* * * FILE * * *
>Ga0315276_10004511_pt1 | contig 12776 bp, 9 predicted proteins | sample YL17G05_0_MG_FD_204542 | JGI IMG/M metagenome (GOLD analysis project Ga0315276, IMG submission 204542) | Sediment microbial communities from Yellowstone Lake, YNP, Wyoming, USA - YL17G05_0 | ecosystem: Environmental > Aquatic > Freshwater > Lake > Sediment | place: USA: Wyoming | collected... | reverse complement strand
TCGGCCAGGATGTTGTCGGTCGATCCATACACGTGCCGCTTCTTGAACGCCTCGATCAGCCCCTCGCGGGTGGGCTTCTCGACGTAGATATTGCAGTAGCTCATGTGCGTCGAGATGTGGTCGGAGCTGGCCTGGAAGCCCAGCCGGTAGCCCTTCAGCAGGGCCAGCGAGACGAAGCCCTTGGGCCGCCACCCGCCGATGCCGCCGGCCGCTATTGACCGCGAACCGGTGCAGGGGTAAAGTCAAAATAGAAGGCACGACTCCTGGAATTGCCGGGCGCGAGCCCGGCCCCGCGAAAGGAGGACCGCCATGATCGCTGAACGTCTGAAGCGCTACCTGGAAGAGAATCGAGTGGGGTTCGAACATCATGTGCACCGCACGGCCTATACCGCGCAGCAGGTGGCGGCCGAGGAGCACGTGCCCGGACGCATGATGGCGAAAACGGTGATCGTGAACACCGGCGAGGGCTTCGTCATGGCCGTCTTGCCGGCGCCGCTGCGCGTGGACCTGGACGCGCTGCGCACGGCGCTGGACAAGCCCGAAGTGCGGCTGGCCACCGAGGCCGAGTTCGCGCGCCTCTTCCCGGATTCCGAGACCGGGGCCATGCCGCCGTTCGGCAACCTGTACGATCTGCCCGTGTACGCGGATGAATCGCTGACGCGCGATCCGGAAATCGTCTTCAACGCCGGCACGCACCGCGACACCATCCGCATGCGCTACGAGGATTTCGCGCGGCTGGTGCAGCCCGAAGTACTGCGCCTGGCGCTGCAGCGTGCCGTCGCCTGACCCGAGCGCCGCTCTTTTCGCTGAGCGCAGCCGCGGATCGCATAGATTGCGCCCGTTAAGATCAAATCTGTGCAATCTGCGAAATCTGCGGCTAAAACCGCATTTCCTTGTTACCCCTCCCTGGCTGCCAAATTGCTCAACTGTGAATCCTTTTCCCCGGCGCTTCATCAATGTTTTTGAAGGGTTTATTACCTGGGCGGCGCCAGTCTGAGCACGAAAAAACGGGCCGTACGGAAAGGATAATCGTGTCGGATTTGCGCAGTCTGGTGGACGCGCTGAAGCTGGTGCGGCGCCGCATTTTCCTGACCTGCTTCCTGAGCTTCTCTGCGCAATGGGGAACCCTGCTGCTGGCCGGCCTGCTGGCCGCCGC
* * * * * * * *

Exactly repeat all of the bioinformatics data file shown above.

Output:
>Ga0315276_10004511_pt1 | contig 12776 bp, 9 predicted proteins | sample YL17G05_0_MG_FD_204542 | JGI IMG/M metagenome (GOLD analysis project Ga0315276, IMG submission 204542) | Sediment microbial communities from Yellowstone Lake, YNP, Wyoming, USA - YL17G05_0 | ecosystem: Environmental > Aquatic > Freshwater > Lake > Sediment | place: USA: Wyoming | collected... | reverse complement strand
TCGGCCAGGATGTTGTCGGTCGATCCATACACGTGCCGCTTCTTGAACGCCTCGATCAGCCCCTCGCGGGTGGGCTTCTCGACGTAGATATTGCAGTAGCTCATGTGCGTCGAGATGTGGTCGGAGCTGGCCTGGAAGCCCAGCCGGTAGCCCTTCAGCAGGGCCAGCGAGACGAAGCCCTTGGGCCGCCACCCGCCGATGCCGCCGGCCGCTATTGACCGCGAACCGGTGCAGGGGTAAAGTCAAAATAGAAGGCACGACTCCTGGAATTGCCGGGCGCGAGCCCGGCCCCGCGAAAGGAGGACCGCCATGATCGCTGAACGTCTGAAGCGCTACCTGGAAGAGAATCGAGTGGGGTTCGAACATCATGTGCACCGCACGGCCTATACCGCGCAGCAGGTGGCGGCCGAGGAGCACGTGCCCGGACGCATGATGGCGAAAACGGTGATCGTGAACACCGGCGAGGGCTTCGTCATGGCCGTCTTGCCGGCGCCGCTGCGCGTGGACCTGGACGCGCTGCGCACGGCGCTGGACAAGCCCGAAGTGCGGCTGGCCACCGAGGCCGAGTTCGCGCGCCTCTTCCCGGATTCCGAGACCGGGGCCATGCCGCCGTTCGGCAACCTGTACGATCTGCCCGTGTACGCGGATGAATCGCTGACGCGCGATCCGGAAATCGTCTTCAACGCCGGCACGCACCGCGACACCATCCGCATGCGCTACGAGGATTTCGCGCGGCTGGTGCAGCCCGAAGTACTGCGCCTGGCGCTGCAGCGTGCCGTCGCCTGACCCGAGCGCCGCTCTTTTCGCTGAGCGCAGCCGCGGATCGCATAGATTGCGCCCGTTAAGATCAAATCTGTGCAATCTGCGAAATCTGCGGCTAAAACCGCATTTCCTTGTTACCCCTCCCTGGCTGCCAAATTGCTCAACTGTGAATCCTTTTCCCCGGCGCTTCATCAATGTTTTTGAAGGGTTTATTACCTGGGCGGCGCCAGTCTGAGCACGAAAAAACGGGCCGTACGGAAAGGATAATCGTGTCGGATTTGCGCAGTCTGGTGGACGCGCTGAAGCTGGTGCGGCGCCGCATTTTCCTGACCTGCTTCCTGAGCTTCTCTGCGCAATGGGGAACCCTGCTGCTGGCCGGCCTGCTGGCCGCCGC